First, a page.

Here’s How Milk Helps in Weight Loss
Usually, dairy is sacrificed first when people start watching out for calories. The anti-dairy lobby has several arguments for abandoning dairy. But most dietary guidelines still include low fat dairy as an integral part of a healthy diet.
Nevertheless, the opinion on dairy is still divided.
Dairy, a Weight Watcher’s Friend?
Interestingly, besides its envious nutrition profile (calcium, magnesium, vitamin A, B vitamins and proteins) and well known benefits including bone building; dairy’s role in weight management is still not much talked about. Contrary to fears that it promotes obesity, dairy does just the opposite.
Packed With Calcium
Calcium, one of the most abundant nutrients in dairy is said to be useful in weight loss. A recent study reported that people who consumed low fat dairy had lower body fat percentage and body mass index (BMI) than those who didn’t.
Increasing calcium intake could reduce the risk of being overweight substantially, perhaps by as much as 70 percent. Studies state that each 300 mg increment in regular calcium intake is associated with approximately 1 kg less body fat in children and 2.5-3.0 kg lower body weight in adults.
Adequate calcium intake has also been shown to play a role in maintaining blood pressure, blood clotting, and nerve impulse transmission. It may also help in reducing pre-menstrual symptoms and risk of colon cancer.
Also Read : On World Milk Day, Let’s Go Natural!
What About the Lactose Intolerant?
Dairy intolerant individuals need not despair as similar benefits can be obtained by including calcium rich foods like soy, and soya products like tofu, soya milk, green leafy vegetables, sesame seeds, flax seeds, almonds and ragi in your diet. However, dairy products seem to be more effective as their calcium is better absorbed than other sources with the exception of soy.
Loaded With Other Nutrients Too
The good news does not end with calcium. Researchers believe that there are certain other compounds within dairy products like whey proteins, conjugated linoleic acid (CLA), and branched-chain amino acids.
Milk and yogurt contain whey protein, which is rich in amino acid leucine. Whey stimulates building of muscles (fat free tissue), which also helps in increasing metabolic rate. According to studies, it contains peptides (parts of proteins) that uniquely suppress fat synthesis.
Dairy Has Magical CLA
Conjugated Linoleic acid (CLA) is found in dairy products such as milk, butter, and in the meat of cattle and lamb. It is a trans fat, which is not as harmful as other trans fatty acids. Studies show that CLA increases metabolic rate, and brings a shift in the nocturnal fuel. CLA is a unique anti-carcinogen which inhibits the growth of a number of human cancer cell lines and suppresses chemically-induced tumor development .
Researchers have also discovered that CLA helps in lowering cholesterol and arterial plaque build up. It also appears to have antioxidant properties. Antioxidants may help prevent chronic diseases such as heart disease and cancer by inhibiting free radicals. Additional potential benefits include an overall enhancement of the immune system.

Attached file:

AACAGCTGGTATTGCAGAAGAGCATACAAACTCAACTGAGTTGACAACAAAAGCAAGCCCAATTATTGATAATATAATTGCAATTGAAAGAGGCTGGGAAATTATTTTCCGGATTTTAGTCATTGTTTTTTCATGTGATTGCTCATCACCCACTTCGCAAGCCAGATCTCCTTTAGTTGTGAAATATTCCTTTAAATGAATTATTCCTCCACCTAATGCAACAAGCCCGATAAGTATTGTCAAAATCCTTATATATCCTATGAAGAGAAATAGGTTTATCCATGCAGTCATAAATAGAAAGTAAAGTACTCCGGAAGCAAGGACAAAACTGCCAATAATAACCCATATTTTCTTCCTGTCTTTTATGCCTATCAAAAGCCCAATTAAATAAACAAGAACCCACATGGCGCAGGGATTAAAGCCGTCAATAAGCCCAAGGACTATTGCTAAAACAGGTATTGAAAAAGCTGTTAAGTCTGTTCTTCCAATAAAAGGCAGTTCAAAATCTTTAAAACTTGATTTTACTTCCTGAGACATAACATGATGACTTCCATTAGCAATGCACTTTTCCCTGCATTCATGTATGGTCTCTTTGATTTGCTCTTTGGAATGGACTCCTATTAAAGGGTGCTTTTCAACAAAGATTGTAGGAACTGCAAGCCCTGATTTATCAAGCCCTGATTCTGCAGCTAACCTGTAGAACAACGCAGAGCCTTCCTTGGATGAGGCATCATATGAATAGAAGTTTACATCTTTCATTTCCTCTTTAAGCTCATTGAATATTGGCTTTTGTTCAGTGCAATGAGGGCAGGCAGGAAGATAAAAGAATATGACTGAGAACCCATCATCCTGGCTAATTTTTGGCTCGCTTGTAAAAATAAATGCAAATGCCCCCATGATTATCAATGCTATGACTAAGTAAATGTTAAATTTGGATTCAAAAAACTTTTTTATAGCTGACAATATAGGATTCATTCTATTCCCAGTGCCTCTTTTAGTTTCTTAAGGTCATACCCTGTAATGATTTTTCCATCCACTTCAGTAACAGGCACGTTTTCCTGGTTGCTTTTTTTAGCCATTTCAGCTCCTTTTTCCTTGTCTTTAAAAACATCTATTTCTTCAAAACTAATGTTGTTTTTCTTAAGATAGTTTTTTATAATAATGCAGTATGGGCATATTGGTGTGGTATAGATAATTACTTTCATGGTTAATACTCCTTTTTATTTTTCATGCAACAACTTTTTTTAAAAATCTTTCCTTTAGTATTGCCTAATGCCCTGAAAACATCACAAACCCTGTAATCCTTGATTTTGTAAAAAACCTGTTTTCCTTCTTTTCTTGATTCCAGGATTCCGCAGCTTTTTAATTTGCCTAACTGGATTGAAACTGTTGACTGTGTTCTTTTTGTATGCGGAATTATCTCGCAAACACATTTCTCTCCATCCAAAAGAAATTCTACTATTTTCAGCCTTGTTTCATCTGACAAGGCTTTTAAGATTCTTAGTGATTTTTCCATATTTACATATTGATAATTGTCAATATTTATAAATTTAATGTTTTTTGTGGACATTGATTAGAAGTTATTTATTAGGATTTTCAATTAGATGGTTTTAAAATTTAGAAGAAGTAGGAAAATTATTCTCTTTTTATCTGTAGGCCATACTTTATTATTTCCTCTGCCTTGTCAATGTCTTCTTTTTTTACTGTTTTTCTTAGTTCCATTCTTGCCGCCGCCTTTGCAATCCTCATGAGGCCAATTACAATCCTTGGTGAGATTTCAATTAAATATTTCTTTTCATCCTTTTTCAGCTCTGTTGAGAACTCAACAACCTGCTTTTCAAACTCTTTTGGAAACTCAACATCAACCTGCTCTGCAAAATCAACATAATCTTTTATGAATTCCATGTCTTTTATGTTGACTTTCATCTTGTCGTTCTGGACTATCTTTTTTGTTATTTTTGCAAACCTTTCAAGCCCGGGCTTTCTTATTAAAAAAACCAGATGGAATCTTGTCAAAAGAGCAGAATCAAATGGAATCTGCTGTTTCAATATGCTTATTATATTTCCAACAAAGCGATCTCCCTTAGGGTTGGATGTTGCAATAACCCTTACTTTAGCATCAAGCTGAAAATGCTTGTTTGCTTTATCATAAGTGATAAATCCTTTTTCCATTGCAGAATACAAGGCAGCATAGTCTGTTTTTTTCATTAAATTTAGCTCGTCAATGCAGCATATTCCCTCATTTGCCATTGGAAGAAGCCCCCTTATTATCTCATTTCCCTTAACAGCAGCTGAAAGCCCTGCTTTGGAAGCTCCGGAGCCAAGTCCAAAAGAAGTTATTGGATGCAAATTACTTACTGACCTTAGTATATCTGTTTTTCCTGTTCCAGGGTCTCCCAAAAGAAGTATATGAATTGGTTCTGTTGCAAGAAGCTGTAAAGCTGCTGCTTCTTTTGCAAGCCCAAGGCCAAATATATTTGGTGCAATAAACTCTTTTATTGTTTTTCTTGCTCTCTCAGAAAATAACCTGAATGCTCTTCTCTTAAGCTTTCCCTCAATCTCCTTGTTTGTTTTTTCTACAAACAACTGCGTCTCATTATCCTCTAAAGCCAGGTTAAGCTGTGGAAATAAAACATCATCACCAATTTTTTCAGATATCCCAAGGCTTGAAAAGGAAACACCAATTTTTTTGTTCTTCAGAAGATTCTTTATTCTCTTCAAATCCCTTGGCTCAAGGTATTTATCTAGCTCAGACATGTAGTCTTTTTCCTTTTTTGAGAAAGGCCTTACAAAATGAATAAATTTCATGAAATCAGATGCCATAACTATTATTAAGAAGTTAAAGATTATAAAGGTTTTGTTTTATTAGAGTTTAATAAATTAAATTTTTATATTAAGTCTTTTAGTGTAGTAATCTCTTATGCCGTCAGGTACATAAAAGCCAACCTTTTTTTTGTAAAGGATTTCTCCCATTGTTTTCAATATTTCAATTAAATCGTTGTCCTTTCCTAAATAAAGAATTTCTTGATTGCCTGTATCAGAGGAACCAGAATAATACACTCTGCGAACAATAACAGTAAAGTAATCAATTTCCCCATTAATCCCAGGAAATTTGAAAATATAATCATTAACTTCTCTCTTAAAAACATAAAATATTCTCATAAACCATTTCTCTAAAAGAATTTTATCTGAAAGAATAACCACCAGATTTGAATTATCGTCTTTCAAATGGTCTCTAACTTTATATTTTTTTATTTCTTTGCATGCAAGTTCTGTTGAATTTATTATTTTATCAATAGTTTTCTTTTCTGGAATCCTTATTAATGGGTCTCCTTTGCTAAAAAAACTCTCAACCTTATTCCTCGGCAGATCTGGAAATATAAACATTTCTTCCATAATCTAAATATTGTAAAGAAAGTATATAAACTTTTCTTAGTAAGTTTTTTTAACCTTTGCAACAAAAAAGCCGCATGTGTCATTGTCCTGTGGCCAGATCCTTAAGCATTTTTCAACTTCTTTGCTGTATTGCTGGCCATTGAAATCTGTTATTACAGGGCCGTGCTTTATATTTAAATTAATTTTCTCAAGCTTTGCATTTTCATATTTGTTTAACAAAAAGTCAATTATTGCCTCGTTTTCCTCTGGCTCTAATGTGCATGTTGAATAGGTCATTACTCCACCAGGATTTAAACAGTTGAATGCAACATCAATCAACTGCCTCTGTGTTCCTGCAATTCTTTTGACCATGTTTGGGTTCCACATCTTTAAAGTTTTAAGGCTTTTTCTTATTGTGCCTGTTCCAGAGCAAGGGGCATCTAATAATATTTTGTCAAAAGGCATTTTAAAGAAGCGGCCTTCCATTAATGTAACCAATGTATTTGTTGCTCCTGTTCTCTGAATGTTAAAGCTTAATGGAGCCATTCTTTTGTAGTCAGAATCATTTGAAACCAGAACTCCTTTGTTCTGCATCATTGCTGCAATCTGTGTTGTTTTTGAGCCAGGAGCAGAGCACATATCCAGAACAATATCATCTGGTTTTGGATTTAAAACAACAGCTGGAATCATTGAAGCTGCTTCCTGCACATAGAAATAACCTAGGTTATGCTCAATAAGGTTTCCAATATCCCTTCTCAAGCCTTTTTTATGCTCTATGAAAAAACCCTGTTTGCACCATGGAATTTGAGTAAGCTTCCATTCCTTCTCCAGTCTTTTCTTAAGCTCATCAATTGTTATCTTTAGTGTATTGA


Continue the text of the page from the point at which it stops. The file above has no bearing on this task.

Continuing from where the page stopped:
Also Read : What’s Really In Your Milk?
So, the next time you pick up your slice of cheese, don’t drown yourself in guilt – it may not be as bad as you think. Provided you stick to low fat dairy and control your total caloric intake. Aim for at least 2-3 servings of low fat dairy on a daily basis to achieve a calcium intake of 600-1000 mg/day.
Here’s a ready reckoner – 1% Fat Cottage Cheese (1 cup) has 70 mg Calcium content, non fat yogurt (1/2 cup) has 225 mg, Skimmed Milk (1 cup) has 300 mg, cooked greens (1 cup) have 100 mg, while cooked soybeans (1 cup) have 450 mg.
Myth 1: The fat content of milk can be reduced by adding water.
Fact: Adding water to milk dilutes all the essential nutrients, thereby, reducing its nutrient density.
Myth 2: Milk increases risk of heart disease.
Fact: Milk, infact, has cardio-protective effects. A recent study reported that individuals who drank more than the median amount of milk had a reduced risk of an ischemic stroke, and possibly a reduced risk of an ischemic heart disease event.
Myth 3: Milk is a complete food!
Fact: Milk, although is high in nutrients, it is deficient in iron, vitamin C, D, E and K).
Myth 4: Cow’s milk is superior than formula milk for infants!
Fact: Formula milk is better for infants under 1 year of age because cow’s milk is a potential allergen and fat in cow’s milk is less digestible. Also, cow’s milk is a poor source of iron, vitamin C, zinc and essential fatty acids.
Myth 5: Milk is only needed in childhood and not in adulthood!
Fact: Everybody needs milk as it helps meet calcium requirements throughout life and reduce risk of age-related bone loss (osteoporosis and osteoporotic fractures).
(The author is clinical nutritionist and Founder, www.theweightmonitor.com, Whole Foods India, and Founder President, Celiac Society of India)
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